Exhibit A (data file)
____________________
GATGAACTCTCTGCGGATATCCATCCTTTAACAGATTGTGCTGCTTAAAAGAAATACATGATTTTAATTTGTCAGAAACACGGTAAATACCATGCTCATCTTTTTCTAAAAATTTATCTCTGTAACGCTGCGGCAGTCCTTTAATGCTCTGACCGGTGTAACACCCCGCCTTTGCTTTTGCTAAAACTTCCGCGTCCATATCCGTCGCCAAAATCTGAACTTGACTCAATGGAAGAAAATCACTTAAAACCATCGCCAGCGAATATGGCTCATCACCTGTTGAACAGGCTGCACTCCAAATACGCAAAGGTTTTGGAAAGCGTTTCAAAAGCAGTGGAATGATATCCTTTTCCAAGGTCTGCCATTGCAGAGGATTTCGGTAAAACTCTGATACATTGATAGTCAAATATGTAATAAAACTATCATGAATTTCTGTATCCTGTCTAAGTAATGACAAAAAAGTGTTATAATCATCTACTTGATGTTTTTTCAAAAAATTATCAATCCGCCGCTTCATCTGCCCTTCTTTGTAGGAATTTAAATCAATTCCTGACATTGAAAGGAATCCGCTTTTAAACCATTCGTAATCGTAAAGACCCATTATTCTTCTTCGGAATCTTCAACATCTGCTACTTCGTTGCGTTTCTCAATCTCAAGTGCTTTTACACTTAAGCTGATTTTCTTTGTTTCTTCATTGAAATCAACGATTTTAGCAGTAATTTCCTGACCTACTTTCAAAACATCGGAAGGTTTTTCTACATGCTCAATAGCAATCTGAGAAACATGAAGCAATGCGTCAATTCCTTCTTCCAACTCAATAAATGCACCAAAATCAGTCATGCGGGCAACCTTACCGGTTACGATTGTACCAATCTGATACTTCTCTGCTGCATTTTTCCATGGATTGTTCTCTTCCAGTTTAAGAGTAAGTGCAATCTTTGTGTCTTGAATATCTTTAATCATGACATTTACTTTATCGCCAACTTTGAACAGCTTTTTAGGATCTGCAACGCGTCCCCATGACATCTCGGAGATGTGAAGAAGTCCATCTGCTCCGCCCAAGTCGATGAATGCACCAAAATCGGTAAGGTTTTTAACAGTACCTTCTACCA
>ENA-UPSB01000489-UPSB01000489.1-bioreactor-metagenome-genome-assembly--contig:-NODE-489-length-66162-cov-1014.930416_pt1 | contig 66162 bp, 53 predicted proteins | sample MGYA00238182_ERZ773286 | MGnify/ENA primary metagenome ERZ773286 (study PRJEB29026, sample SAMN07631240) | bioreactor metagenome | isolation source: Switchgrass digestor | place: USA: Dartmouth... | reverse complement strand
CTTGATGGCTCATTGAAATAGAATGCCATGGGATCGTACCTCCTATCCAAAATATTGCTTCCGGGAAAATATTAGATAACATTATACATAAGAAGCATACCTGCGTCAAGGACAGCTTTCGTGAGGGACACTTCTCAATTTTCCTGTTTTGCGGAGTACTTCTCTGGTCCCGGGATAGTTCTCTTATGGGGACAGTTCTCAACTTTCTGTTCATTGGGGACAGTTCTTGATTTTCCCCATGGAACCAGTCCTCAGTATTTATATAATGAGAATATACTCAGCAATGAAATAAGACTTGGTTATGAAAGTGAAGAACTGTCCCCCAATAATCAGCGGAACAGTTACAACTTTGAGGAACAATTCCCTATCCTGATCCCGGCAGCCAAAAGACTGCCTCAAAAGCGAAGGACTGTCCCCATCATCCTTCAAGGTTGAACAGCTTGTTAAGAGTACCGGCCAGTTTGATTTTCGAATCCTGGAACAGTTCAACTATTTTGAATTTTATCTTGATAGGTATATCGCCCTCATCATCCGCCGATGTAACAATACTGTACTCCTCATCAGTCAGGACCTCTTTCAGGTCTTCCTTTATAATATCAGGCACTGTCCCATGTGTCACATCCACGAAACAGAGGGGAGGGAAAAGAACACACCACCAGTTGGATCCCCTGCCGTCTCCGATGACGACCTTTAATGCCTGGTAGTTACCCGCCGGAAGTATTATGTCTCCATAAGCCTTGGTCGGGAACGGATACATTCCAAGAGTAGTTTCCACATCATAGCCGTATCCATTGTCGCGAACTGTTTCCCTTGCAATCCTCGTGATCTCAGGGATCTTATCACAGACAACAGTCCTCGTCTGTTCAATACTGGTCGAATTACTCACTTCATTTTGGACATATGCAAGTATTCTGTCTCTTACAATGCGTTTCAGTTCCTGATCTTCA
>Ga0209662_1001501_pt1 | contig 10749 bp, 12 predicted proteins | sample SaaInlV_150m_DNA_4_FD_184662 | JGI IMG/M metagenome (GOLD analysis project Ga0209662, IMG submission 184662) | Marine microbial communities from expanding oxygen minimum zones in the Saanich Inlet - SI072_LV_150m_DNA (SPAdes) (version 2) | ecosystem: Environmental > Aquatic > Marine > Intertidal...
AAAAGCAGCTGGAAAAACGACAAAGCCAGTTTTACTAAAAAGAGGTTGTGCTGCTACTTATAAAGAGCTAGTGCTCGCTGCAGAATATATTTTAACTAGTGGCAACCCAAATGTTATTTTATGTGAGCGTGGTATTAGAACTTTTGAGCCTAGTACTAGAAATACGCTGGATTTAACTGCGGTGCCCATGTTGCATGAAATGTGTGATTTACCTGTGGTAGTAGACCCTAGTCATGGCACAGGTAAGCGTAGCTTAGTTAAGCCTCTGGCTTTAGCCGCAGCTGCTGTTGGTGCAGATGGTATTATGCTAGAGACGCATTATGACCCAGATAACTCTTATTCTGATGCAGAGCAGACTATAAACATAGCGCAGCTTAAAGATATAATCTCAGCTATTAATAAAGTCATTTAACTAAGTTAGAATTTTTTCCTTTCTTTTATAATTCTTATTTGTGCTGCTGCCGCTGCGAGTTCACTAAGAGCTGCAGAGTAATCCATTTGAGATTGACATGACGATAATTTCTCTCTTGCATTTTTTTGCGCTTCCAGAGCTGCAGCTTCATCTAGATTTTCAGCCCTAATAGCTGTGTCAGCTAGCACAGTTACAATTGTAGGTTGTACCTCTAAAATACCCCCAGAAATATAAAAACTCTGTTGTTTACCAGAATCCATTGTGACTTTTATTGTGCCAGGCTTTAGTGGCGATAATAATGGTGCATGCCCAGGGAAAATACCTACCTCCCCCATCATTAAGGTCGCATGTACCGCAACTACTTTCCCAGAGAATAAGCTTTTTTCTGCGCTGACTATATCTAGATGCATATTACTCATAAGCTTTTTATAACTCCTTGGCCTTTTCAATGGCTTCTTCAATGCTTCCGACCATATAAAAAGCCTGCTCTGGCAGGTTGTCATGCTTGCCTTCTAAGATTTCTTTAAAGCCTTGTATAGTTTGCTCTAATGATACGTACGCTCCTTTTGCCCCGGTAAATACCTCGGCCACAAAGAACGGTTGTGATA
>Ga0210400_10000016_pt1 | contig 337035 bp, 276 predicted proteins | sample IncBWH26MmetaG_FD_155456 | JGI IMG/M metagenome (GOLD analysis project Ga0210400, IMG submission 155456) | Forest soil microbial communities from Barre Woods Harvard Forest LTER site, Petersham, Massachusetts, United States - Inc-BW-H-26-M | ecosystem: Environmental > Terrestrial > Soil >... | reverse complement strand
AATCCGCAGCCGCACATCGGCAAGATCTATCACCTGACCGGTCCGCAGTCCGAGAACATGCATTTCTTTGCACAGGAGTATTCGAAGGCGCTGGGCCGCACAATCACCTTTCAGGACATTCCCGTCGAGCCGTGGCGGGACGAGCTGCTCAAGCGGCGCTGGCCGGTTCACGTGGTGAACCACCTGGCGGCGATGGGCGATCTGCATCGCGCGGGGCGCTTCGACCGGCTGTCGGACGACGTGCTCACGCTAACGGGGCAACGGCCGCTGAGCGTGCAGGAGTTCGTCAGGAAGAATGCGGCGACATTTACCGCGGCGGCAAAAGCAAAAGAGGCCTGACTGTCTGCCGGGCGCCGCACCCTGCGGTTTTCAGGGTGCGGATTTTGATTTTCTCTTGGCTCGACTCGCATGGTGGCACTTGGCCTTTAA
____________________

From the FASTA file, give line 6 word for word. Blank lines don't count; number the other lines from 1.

>Ga0210400_10000016_pt1 | contig 337035 bp, 276 predicted proteins | sample IncBWH26MmetaG_FD_155456 | JGI IMG/M metagenome (GOLD analysis project Ga0210400, IMG submission 155456) | Forest soil microbial communities from Barre Woods Harvard Forest LTER site, Petersham, Massachusetts, United States - Inc-BW-H-26-M | ecosystem: Environmental > Terrestrial > Soil >... | reverse complement strand